Thodorou: In Search of Inspiration

Crete is Greece’s largest and southernmost island and “mother” to 81 smaller, uninhabited islands and islets that jut out over the waters of Cretan and Libyan Sea. Sculpted by time and 6000 years of human history, Crete’s nature is a unique treasure, a heritage that needs to be safeguarded for future generations. Her natural environment is characterized by rich biodiversity, by a significant number of endemic species, a mosaic of ecosystems and landscapes of exquisite beauty.

For this reason, Crete participates in the NATURA 2000 Network. 53 Cretan areas are protected by the program, that is more than 30% of the island’s surface, demonstrating the significance of the Cretan ecosystem both locally and globally. The Samaria Gorge, Balos, and Gramvoussa are among the most wide-known protected natural environments one should see as soon as they visit the island. Even more enticing, the islets of Thodorou are definitely a ‘must’ for nature lovers.

Located only a few miles  to the west of Chania Old Harbour, the Thodorou islets are inviting you to experience a unique palette of colours, scents, tastes, myths and history, unlike any other area in Chania. Agii Theodoroi, the official name of the island, covers a rocky surface of 697 acres, with her maximum length reaching 3,8km. Adjacent to Agii Theodoroi, there is a smaller island called Glaraki, meaning “Small Seagull”, in Greek. Together, they make up a duo to which the locals refer as “Thodorou”.

 

Thodorou is famous as a Natural Reserve for the protection and preservation of the renowned Cretan Ibex or Kri-Kri as it is called in Greece. The wild goats had been relocated here from the White Mountains due to the resemblance the two landscapes share: mountainous and rocky with steep cliffs and brushwood. In Thodorou, the Capra Aegagrus Creticus may breed and reproduce in peace, away from poachers  and other risks. Currently, it is estimated that more than 100 ibexes reside on the island under the protection of the Forestry Admnistration. It is believed that soon their population will grow even bigger and the Cretan ibex will be removerd from the list of endangered species.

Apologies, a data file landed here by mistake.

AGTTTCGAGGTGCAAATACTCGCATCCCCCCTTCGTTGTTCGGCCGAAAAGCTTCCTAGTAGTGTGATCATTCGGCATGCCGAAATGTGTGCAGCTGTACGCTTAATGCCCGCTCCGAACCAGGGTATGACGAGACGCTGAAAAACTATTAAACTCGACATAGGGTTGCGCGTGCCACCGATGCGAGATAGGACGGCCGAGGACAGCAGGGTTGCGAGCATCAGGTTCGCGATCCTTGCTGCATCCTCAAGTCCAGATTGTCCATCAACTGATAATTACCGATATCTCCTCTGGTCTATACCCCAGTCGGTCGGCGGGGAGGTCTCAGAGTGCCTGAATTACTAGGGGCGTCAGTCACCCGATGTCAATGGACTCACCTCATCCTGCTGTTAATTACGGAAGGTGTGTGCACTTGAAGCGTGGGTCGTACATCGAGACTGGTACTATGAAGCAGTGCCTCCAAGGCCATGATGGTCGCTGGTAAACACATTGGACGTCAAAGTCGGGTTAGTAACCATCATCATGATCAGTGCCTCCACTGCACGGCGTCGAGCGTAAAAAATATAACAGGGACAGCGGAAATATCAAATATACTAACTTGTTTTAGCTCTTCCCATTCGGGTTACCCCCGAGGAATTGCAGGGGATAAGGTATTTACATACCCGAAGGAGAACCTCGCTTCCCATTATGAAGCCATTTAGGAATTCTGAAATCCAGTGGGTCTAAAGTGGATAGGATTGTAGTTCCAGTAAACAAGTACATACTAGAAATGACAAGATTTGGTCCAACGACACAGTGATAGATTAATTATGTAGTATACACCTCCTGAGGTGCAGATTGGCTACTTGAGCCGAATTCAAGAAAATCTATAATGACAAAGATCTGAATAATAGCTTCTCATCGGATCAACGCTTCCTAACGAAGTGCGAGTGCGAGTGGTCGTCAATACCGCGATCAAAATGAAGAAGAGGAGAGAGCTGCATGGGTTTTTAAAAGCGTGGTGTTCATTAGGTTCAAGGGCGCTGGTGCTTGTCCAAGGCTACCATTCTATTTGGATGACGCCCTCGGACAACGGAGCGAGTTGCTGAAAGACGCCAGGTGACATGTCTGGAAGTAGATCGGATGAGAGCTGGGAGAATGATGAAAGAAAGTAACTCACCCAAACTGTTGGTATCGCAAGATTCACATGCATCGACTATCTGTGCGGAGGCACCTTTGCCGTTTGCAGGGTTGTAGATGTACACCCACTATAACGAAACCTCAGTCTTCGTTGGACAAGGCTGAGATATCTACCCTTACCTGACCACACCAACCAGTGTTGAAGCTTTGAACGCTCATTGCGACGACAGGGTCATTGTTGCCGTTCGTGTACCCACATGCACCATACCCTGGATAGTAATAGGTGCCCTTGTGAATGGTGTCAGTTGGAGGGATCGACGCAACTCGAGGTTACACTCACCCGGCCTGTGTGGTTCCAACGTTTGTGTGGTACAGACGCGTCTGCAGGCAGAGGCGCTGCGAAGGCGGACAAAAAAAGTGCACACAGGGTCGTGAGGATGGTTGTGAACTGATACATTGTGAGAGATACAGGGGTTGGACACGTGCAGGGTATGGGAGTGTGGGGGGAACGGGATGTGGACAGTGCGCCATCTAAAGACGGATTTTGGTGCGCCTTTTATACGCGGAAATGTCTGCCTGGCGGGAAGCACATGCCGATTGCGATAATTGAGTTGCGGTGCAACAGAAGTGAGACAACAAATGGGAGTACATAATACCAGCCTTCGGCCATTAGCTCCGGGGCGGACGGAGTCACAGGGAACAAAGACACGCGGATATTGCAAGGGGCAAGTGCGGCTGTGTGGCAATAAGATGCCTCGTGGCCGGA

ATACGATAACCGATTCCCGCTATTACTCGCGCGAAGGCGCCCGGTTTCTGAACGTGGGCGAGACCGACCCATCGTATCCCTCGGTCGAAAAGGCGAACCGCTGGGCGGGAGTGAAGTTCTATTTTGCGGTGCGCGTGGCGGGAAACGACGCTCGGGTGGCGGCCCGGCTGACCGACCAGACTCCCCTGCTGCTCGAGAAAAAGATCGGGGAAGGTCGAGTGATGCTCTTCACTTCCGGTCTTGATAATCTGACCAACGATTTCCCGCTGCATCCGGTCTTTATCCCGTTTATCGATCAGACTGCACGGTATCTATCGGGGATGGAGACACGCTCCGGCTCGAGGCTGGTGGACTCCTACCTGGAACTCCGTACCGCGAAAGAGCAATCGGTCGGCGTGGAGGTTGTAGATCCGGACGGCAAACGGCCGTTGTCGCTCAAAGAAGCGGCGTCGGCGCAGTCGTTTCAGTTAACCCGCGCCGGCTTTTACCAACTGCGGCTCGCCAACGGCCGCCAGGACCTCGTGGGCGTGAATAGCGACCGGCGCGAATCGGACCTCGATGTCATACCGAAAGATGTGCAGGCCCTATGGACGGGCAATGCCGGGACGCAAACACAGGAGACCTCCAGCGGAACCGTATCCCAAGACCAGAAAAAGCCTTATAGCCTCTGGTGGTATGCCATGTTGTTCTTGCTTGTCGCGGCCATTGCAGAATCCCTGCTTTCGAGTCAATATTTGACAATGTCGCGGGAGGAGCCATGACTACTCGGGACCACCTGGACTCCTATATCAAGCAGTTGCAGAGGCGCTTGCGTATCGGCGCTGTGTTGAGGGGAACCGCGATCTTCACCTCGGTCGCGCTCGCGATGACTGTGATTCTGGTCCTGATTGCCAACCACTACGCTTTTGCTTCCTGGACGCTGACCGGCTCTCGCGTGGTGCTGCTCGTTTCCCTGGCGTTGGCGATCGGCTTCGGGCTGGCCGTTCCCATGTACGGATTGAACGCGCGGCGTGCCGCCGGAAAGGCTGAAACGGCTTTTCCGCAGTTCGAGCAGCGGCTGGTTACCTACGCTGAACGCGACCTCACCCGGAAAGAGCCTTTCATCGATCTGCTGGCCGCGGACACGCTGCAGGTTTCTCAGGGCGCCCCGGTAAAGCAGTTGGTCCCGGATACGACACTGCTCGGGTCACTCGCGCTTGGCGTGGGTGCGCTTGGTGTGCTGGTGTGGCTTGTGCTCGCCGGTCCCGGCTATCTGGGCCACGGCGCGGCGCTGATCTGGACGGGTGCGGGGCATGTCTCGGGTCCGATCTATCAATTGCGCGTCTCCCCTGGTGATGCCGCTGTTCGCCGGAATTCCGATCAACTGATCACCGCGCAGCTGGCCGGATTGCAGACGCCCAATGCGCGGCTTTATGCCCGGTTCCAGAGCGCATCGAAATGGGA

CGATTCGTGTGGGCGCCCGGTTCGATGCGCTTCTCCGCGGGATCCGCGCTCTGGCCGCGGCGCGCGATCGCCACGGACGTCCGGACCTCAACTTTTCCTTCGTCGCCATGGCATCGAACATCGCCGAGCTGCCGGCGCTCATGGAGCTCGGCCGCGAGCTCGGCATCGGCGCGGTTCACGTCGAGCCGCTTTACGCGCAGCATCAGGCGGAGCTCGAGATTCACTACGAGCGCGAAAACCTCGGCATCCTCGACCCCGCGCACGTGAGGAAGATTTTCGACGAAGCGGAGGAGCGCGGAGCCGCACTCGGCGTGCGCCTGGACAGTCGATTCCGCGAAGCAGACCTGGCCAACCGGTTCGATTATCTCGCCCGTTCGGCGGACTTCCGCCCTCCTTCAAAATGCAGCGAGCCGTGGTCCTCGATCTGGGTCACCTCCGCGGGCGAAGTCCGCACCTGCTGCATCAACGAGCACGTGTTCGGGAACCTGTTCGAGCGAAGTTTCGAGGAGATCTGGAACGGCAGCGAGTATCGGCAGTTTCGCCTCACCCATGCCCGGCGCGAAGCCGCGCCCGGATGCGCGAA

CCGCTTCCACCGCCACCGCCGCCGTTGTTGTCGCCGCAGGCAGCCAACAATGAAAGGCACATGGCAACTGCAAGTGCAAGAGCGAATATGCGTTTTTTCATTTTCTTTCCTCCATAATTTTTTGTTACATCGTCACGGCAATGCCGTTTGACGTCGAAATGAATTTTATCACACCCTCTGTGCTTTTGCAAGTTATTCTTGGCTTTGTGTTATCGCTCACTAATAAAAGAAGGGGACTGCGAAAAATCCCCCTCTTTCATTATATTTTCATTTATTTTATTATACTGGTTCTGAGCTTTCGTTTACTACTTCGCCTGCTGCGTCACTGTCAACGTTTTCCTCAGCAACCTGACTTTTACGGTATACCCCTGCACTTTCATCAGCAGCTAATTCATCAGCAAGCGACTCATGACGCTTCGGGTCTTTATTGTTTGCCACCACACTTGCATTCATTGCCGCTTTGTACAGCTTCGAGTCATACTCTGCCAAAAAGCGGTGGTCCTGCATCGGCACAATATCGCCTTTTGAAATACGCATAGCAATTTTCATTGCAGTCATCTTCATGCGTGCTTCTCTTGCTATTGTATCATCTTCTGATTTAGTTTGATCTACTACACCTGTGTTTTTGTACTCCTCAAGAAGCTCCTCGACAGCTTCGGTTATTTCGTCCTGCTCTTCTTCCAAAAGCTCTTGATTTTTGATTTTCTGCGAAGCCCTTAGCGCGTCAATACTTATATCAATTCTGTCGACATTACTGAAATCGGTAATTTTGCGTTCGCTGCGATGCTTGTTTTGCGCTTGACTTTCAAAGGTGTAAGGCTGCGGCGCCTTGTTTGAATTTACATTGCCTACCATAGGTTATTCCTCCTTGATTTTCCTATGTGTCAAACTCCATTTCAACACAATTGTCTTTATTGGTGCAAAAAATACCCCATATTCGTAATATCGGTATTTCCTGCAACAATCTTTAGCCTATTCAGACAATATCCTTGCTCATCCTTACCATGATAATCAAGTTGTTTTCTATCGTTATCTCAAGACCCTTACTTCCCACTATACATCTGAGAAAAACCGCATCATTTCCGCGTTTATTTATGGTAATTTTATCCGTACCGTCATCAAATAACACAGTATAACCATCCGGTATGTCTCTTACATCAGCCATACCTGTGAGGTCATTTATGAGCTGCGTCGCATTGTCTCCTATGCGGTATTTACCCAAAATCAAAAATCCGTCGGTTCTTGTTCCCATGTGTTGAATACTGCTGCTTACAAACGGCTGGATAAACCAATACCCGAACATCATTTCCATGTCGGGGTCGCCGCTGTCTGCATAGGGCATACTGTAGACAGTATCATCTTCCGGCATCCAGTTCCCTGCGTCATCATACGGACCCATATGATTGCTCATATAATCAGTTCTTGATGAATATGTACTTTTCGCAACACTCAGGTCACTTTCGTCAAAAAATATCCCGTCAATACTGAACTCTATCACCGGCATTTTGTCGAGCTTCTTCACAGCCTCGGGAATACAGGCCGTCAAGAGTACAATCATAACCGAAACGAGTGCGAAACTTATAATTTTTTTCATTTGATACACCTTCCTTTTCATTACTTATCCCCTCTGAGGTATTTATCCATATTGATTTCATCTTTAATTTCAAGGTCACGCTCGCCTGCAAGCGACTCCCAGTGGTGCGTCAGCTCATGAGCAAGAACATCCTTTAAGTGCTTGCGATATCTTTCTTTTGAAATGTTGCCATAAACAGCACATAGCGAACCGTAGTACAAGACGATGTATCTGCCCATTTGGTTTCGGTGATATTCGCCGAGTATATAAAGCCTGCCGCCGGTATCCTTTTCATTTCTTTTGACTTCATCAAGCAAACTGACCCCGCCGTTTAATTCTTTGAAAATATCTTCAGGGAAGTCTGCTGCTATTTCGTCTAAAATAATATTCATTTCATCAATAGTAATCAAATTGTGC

Until this happens, though, visitors are forbidden to go ashore except from the 8th of June. It is the day that the church of Agios Theodoros celebrates and honors the Saint after whom the island was named, San Teodoro, a cherished festival since the Venetian period. Boats from Agia Marina and Platanias, the two closest points in the mainland, transport to the single beach of the island people who wish to participate in the Divine Liturgy and then cautiously tour around to witness the rare natural perks Thodorou has to offer.

 

Apart from the Cretan wild goat, thodorou is also home to several other indigenous species, among them some of the rarest birds of prey in Europe, like the migratory hawk ‘Mavropetritis’  (Eleonora’s falcon), the golden eagle, Bonelli’s eagle and the griffon vulture. Notably, Thodorou is also recognized by the International Union for Conservation of Nature as a Global Cernter for Plant Diversity, with more than 180 endemic species that do not exist anywhere in the world. The Cretan orchid, the Cretan ebony, the Cretan bell, crocus and ladania are only the  most well-known plants that grow in this pristine soil.

 

Despite the island’s small size, she has a vast number of legends and stories to share. Both the ancient Greek mythology and the early Christian folklore offer different versions of the island’s creation. The common ground is that a monstrous sea beast, a leviathan, along with its cub threatened the coast of Crete terrorizing the habitants, their spears and arrows being unable to prevent them from approaching the shore. At that point, the womens’ prayers to the God of the Sea, Poseidon, or to Agia Marina (Santa Marina) and Agios Georgios (Saint George) were answered: the two monsters were petrified, to Agii Theodori and Glaraki respectively. In a fascinating way, the cave on the south side of Agii Theodori, called by the locals Therio, is supposed to be the wide open mouth of the beast at the moment it was turned to stone.